Nothing is Linear. This a truth that is so frustrating. There are a million times in our lives that we wish were linear that are not. We can pretend they are, but in reality there is so much we don’t have control over and linear is not promised to us.
When we’re young we go from grade to grade or level to level, but that doesn’t mean we won’t have set backs. Failed tests, negative auditions, sickness, or maybe a pandemic!
Job searches bring the same. We hope that there is a ladder to climb, so that when we get on that first rung we can safely assume we will reach the top, but we know that isn’t true. People get let go, office environments change, and sometimes there is even a pandemic!
Speaking of the pandemic, also not linear.
For one, adapting is not linear. Some days we have it figured out and some days We.DO.NOT. That doesn’t mean we failed and it also doesn’t mean we won’t get back to the good times.
I like to have a mantra for this. “That (hour, day, activity) is in the past.” I developed this mantra for myself during my postpartum days when naps, nights and feedings were all a source of stress. Instead of dwelling, I worked to remind myself: “that is in the past.”
Aside from a mantra, we need to bridge to our successes. If you did have any successful moments, that means you can do them again! You really can! I promise! It wasn’t a fluke that something went well. It was you! Isn’t that great! You have the strengths and skills you need. So create your mantra, remember you successes, and on to the next.
Secondly, we are learning that the pandemic process is not and will not be linear. We might have had some hope that we would quarantine for however long, a solution would be developed in some form, and then a plan would be made and rolled out. We are seeing that the quarantine is much longer than (I) anticipated and the solutions are far off and the plan is, can we say, vague at best.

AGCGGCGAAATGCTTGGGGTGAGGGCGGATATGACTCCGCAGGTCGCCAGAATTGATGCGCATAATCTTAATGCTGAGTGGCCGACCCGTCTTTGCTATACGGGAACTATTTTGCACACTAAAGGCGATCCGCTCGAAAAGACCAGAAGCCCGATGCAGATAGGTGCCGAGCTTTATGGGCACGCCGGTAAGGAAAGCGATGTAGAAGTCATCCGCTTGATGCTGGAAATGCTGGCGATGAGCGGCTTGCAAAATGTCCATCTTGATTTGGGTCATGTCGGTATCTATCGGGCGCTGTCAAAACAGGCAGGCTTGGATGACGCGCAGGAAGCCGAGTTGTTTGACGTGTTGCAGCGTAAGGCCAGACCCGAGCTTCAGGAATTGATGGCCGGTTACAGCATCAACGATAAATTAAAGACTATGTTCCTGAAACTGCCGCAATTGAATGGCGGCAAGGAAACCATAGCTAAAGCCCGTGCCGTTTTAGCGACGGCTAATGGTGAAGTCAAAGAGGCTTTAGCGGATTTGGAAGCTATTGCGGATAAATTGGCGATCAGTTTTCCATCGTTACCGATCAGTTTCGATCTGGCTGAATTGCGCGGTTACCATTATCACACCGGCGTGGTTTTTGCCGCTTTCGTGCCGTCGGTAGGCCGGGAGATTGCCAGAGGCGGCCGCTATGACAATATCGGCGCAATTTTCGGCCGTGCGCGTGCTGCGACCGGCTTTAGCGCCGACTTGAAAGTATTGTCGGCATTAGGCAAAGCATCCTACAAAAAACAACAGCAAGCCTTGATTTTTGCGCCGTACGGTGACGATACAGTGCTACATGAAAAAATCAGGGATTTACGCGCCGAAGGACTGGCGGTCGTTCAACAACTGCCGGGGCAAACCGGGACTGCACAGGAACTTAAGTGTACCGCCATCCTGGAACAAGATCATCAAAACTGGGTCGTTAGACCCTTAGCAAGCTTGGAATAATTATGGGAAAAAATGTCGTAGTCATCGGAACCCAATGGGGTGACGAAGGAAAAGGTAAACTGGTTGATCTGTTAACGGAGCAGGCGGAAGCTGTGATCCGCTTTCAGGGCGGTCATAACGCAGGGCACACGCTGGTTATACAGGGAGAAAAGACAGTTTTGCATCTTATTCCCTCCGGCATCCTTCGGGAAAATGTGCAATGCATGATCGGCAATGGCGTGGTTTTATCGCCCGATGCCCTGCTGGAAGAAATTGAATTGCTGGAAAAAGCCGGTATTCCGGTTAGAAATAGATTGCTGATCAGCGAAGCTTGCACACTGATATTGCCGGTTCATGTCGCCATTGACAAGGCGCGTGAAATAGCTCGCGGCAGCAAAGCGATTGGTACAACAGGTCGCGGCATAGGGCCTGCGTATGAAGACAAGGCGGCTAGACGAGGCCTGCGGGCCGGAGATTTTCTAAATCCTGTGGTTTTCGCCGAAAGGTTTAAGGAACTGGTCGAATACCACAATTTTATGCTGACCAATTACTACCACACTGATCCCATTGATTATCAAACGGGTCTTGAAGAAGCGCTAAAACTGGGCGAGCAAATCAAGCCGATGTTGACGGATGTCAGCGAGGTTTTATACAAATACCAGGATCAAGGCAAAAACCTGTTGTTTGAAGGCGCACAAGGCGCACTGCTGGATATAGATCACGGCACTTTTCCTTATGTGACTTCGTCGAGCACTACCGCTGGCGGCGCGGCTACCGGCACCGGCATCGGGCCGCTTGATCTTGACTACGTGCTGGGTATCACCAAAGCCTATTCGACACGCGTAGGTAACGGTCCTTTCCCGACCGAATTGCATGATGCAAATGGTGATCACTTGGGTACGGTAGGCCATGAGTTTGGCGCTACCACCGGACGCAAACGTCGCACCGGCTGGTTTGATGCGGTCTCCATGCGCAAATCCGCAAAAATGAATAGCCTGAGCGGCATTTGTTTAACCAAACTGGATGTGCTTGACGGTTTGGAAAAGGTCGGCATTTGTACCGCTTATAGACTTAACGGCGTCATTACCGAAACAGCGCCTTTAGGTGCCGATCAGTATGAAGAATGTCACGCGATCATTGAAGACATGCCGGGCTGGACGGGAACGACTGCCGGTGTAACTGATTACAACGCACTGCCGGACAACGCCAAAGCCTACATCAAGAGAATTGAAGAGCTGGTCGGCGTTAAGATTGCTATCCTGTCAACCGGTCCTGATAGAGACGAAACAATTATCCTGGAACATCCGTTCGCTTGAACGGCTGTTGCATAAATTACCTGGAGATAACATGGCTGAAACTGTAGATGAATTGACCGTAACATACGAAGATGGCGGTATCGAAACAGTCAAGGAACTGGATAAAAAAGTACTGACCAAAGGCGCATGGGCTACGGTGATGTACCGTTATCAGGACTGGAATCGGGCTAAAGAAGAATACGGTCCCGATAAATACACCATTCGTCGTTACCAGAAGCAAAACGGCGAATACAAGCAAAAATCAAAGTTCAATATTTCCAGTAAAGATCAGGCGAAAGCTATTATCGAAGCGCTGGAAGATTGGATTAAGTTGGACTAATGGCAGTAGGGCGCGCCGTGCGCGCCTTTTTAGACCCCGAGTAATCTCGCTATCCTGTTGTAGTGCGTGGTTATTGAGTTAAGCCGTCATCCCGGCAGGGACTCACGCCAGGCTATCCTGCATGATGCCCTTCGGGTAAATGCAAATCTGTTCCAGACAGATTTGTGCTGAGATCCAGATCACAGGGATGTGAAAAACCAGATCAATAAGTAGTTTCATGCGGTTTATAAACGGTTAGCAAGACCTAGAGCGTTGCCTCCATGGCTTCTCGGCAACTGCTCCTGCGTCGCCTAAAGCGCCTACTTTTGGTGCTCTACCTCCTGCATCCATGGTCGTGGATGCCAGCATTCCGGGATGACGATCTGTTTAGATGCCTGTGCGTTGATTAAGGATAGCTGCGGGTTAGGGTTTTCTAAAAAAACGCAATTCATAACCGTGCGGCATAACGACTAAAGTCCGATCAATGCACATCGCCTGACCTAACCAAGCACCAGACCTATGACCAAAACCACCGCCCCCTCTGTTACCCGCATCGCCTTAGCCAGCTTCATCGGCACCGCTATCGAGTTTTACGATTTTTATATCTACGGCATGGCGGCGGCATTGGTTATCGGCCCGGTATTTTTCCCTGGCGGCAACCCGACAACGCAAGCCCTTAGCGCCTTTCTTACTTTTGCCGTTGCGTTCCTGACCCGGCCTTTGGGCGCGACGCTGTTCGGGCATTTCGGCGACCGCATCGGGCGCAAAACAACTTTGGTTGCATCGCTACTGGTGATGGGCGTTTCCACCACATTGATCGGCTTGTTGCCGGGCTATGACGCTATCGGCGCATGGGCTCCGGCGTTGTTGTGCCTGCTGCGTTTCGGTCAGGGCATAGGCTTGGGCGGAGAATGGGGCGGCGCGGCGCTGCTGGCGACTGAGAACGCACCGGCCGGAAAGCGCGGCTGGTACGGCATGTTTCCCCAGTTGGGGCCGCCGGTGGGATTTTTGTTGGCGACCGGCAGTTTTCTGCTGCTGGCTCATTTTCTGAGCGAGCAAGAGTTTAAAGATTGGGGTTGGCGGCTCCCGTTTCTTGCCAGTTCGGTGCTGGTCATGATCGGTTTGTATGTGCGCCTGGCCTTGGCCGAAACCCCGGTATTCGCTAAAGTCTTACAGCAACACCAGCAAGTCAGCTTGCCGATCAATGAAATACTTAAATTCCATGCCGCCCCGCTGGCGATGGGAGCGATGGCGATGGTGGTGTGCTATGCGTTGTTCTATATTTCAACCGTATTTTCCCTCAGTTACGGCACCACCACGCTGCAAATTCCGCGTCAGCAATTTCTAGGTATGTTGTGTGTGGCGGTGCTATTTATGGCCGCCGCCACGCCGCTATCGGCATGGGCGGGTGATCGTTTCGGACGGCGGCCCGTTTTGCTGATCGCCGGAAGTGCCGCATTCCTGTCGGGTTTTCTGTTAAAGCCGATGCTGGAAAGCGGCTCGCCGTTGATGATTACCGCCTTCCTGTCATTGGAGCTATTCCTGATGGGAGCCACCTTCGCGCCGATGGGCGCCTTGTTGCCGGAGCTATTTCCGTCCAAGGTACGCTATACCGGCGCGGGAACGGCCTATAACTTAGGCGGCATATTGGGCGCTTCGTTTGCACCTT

As humans we hate uncertainty. If you are currently thriving in the uncertainty, you probably grew up in chaos and that is a post for another day. Many people find certainty comfortable. And we like comfortable.
For me, the only thing harder than the initial stay at home order, is this next phase which feels even less certain. I have felt an increase in anxiety and have heard from colleagues and clients the same. As the phases of reopening begin, we are being asked to live in even more of a gray.
Now things might start to open, so should I go to these things? Small groups might be allowed, so should I be part of these groups? If camps open, am I sending my kids? I have no idea.
I have started to feel safe in my bubble. Enjoying knowing we hadn’t been anywhere and also knowing I wasn’t missing out on anything. This next phase will bring up choices and more feelings and judgement. While, I welcome progress, I admit I am anxiously anticipating it all.